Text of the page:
The Nitty Gritty

But more than all of those I am an entertainer. I carry around a ukulele with me for the same reason a gangster carries a gun; better to have it and not need it than need it and not have it. Stage or sidewalk, Your Pal Pete shows are just where they happen.
Currently, I'm working on a musical, RagnaPOP(or she's got the bomb), set to premiere at this year's Capital Fringe Festival. I'm also working on music, comedy, and musical comedy; for kids and/or adults.
The fruit of these projects will be available on this site, so check back regularly!

Tuesday, June 05, 2007

Pain, the Great Educator!

I saw something on the TV a few years ago about a 2 year old girl that was born without a pain impulse. I lost the specifics, but less than a dozen kids suffer from this affliction. Pain exists as a universal instinctual teacher, it means the same thing species wide “don’t do that.” Without this simple chemical electrical impulse, this girl was lost. She had to wear swimming goggles to keep her fingers out of her eyes. At that tender age she was about to lose an eye to glaucoma. She had to constantly be guided when she walked to keep from slamming into the nearest wall. She had even ground away her baby teeth. It was heartbreaking stuff, but looking at this girl it got me thinking about the role of pain in human life.

We as humans have the “gift” to intellectualize our pain. We make the conscious effort to recognize and “get in touch” with our pain. We can attempt to anesthetize our selves from it with all sorts of ultimately harmful activities that generate more pain from things like hangovers and regret. We can use it to judge a job well done when we “feel the burn”. How many other animals use pain for sexual satisfaction? Not me, mind you, but if you’ve gotten this far on the internet, you’re probably familiar with the concept.

I mentioned in my recent post “Childrearing Tips From A Childless Bachelor”, we don’t learn anything unless we get real consequences from our actions and that is quite often pain, both physical and mental, though one quite often feels like (and can cause) the other.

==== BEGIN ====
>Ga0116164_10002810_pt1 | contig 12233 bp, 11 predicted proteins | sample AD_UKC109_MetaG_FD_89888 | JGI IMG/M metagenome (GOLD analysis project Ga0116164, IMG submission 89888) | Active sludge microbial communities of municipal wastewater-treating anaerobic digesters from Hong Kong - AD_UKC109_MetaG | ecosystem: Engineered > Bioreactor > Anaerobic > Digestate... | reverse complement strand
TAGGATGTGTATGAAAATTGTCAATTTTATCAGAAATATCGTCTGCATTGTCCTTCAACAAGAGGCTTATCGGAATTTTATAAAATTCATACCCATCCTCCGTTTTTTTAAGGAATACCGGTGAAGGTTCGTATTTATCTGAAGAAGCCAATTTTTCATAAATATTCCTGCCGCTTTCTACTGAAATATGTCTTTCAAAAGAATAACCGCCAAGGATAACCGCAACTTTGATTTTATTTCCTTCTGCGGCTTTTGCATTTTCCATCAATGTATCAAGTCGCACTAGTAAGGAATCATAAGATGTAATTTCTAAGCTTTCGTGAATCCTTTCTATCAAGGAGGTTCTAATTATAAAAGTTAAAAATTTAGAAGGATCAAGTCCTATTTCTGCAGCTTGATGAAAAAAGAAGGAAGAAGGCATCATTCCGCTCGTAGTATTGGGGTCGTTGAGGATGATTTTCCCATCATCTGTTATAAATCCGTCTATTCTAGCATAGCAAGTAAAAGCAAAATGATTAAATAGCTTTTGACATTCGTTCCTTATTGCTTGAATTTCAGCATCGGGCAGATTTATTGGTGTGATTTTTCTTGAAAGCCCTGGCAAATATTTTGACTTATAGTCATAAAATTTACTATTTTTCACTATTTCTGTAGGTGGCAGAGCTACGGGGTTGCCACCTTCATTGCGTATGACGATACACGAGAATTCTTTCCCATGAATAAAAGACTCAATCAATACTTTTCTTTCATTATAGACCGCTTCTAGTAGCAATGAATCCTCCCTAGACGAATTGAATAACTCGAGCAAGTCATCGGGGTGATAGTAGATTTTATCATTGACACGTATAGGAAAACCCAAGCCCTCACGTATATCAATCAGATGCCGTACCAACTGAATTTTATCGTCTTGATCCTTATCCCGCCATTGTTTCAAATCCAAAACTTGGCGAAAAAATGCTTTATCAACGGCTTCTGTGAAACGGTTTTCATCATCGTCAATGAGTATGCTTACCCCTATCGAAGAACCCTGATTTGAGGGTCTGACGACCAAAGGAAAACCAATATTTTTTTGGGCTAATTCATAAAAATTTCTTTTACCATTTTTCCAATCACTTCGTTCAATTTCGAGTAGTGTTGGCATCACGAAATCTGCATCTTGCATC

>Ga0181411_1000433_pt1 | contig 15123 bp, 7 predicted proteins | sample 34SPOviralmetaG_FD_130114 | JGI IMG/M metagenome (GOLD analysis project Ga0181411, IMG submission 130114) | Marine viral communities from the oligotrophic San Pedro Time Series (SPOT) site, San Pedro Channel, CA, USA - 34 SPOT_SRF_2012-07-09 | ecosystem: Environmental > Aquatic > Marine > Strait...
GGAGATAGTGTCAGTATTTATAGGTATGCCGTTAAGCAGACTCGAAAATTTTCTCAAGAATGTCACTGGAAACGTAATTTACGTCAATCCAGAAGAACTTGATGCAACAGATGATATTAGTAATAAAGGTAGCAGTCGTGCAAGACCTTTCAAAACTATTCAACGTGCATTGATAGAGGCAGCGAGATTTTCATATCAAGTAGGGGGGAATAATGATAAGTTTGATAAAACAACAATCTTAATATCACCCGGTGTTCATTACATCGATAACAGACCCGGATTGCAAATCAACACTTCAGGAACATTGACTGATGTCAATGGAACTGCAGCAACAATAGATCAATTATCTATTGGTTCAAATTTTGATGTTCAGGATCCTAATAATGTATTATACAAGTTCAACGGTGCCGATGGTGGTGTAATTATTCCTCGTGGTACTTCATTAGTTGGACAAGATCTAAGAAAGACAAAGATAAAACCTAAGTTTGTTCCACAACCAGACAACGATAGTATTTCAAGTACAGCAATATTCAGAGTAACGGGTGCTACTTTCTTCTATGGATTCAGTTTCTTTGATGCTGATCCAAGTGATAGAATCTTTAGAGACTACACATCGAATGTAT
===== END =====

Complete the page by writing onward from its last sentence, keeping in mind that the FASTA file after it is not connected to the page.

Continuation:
I have a few friends that are either parents or guardians of kids that are reaching that challenging teen-age where their newfound desire for adult-style independence turns them into people that they can’t recognize. It’s a age old problem, we get the desire and ability to do things long before we get the wisdom to do them correctly: dating, drinking, money, drugs, sex, the list goes on and on. And when we finally get the wisdom (if we get it, I’m still working on some of these myself) the people who could benefit from it most, the kids, could not be less interested in what you have to say.

There was nobody that was fuller of the teenage “I know everything”s than yours truly(actual quote of your pal at 15: ”I figured out the the truth, and I don’t like it.”) and no amount of my dad’s “you’re full of shit”s were going to steer me in the right direction, pain had to steer me from running into the metaphorical walls of life.

This kind of learning is a life long kind of thing, in some ways it’s worse when you’ve grown up because instead of wanting to be treated as an adult, you are one. We try to help our parents from it, but since they raised us, they can only take you so seriously. With friends and (other) family they know too much about you to not use that knowledge against you if they want to. They will take the wrong job, date the wrong person or smoke as much crack as they’re going to. The disease of humility-deficiency and denial know no boundary, we’ve all thought we were too smart to be fooled by something and we’ve all been wrong.

This doesn’t mean you shouldn’t try to give your kids, friends and family advice, far from it, just realize that some of the most important lessons are going to be taught by pain instead of you. Just do the best you can and be there to still love them after they learn “the hard way”.

And at least try to avoid saying,”I told you so!”

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